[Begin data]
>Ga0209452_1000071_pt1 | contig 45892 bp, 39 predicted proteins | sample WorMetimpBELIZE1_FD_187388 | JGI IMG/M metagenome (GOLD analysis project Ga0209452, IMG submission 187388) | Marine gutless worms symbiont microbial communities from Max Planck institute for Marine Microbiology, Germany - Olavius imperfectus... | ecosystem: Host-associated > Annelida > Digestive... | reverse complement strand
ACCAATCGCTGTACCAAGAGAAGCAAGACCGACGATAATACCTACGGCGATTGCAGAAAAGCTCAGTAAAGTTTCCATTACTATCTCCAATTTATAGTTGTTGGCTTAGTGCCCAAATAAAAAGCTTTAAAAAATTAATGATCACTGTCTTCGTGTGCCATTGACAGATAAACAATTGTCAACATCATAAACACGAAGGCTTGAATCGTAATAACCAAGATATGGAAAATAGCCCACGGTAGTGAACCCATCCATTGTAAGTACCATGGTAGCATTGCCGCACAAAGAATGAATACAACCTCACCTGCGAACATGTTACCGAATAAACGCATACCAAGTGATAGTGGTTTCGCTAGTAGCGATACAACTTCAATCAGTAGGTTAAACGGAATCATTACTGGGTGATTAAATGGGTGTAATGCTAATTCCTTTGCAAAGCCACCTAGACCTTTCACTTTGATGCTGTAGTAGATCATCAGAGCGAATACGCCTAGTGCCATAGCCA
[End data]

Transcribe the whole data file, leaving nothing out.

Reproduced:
>Ga0209452_1000071_pt1 | contig 45892 bp, 39 predicted proteins | sample WorMetimpBELIZE1_FD_187388 | JGI IMG/M metagenome (GOLD analysis project Ga0209452, IMG submission 187388) | Marine gutless worms symbiont microbial communities from Max Planck institute for Marine Microbiology, Germany - Olavius imperfectus... | ecosystem: Host-associated > Annelida > Digestive... | reverse complement strand
ACCAATCGCTGTACCAAGAGAAGCAAGACCGACGATAATACCTACGGCGATTGCAGAAAAGCTCAGTAAAGTTTCCATTACTATCTCCAATTTATAGTTGTTGGCTTAGTGCCCAAATAAAAAGCTTTAAAAAATTAATGATCACTGTCTTCGTGTGCCATTGACAGATAAACAATTGTCAACATCATAAACACGAAGGCTTGAATCGTAATAACCAAGATATGGAAAATAGCCCACGGTAGTGAACCCATCCATTGTAAGTACCATGGTAGCATTGCCGCACAAAGAATGAATACAACCTCACCTGCGAACATGTTACCGAATAAACGCATACCAAGTGATAGTGGTTTCGCTAGTAGCGATACAACTTCAATCAGTAGGTTAAACGGAATCATTACTGGGTGATTAAATGGGTGTAATGCTAATTCCTTTGCAAAGCCACCTAGACCTTTCACTTTGATGCTGTAGTAGATCATCAGAGCGAATACGCCTAGTGCCATAGCCA